In a table with drawers there are a lot of components that make up the guts, but they all depend on a solid base. The base is chiefly comprised of 4 legs and 3 aprons.
I begin with the legs.
Leg should be chosen from slash grain (bastard), if possible, the diagonal grain will present uniformly on all four sides. I try to select leg material carefully, as these will be part of the show face of the table.
As you can see here I have laminated 6/4 stock to form 2.5" square blanks. I orient the blanks to show the most uniform from a frontal view of the table, relegating flatsawn facets to the rear of the table.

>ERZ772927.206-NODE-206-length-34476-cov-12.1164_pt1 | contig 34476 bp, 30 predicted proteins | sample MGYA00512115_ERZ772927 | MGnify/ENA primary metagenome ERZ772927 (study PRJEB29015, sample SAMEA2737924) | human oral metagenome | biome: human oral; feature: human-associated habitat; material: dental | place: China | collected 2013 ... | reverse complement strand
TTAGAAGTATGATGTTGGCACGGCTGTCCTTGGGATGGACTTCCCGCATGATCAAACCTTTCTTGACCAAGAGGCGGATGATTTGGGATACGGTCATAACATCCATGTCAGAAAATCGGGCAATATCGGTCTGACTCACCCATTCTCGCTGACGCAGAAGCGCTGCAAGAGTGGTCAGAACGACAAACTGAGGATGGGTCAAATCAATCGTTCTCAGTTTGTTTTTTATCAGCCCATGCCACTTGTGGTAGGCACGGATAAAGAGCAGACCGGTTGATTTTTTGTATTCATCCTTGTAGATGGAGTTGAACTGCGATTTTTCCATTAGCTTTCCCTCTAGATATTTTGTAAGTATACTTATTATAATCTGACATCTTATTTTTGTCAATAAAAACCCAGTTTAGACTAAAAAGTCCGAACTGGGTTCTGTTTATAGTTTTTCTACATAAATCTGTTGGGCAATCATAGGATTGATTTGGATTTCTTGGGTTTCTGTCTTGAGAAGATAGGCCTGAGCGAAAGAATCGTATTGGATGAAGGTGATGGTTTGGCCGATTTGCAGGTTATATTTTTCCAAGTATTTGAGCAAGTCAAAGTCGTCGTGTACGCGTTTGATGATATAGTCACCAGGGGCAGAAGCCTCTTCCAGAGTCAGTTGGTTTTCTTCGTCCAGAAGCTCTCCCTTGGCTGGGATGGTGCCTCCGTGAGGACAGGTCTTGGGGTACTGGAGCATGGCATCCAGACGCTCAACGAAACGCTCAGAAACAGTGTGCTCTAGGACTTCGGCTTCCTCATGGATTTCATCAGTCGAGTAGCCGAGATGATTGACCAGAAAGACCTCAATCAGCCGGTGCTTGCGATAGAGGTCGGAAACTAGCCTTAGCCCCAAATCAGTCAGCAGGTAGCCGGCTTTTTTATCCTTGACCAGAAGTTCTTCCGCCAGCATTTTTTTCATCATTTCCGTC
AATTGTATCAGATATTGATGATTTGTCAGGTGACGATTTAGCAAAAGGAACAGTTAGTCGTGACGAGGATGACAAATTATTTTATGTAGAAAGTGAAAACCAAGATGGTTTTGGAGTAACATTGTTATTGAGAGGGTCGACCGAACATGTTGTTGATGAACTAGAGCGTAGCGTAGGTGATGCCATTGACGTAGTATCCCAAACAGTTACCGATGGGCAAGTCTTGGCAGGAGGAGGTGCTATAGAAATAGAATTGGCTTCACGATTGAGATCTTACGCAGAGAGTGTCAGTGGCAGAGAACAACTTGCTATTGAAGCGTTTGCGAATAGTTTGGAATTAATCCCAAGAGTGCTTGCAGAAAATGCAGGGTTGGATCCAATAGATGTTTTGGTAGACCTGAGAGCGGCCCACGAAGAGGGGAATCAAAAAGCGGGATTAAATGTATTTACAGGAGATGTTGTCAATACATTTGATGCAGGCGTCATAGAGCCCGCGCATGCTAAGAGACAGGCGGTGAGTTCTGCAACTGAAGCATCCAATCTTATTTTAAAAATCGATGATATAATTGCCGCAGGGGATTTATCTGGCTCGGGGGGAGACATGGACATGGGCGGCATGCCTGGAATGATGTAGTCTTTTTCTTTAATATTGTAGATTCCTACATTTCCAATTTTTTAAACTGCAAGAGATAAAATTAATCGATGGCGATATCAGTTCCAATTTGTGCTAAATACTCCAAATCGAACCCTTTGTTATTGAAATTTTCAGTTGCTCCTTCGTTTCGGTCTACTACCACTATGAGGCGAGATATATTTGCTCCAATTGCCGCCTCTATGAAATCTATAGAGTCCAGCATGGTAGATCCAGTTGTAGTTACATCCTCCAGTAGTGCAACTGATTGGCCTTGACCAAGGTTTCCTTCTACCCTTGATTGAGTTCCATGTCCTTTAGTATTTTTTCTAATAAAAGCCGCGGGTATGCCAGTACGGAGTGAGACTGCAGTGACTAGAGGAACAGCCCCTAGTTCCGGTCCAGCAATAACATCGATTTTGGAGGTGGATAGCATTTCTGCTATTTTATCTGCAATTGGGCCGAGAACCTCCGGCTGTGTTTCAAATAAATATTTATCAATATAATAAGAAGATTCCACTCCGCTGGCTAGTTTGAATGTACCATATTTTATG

Note the marking, we are gonna be dealing with joinery soon and we don't want legs to change orientation, causing us to mortise the wrong face.
I keep the legs square as long as possible, only tapering them once the joinery has been cut.
Gang the legs and lay out the mortises on the proper faces.
I make every effort to make things as clearly marked as possible, and off we are to the slot mortiser:
I was hesitant to build this machine initially, (woodgears.ca design), but could not pass up the time saving it offers. For the amount of M&T I do, it produces a quick/clean mortise in a few sweeps of the bit with minimal setup. This is another example of where clean layout pays off. Adjust the x,y,z motions to the outlines of the shadowed mortise and begin hogging out material.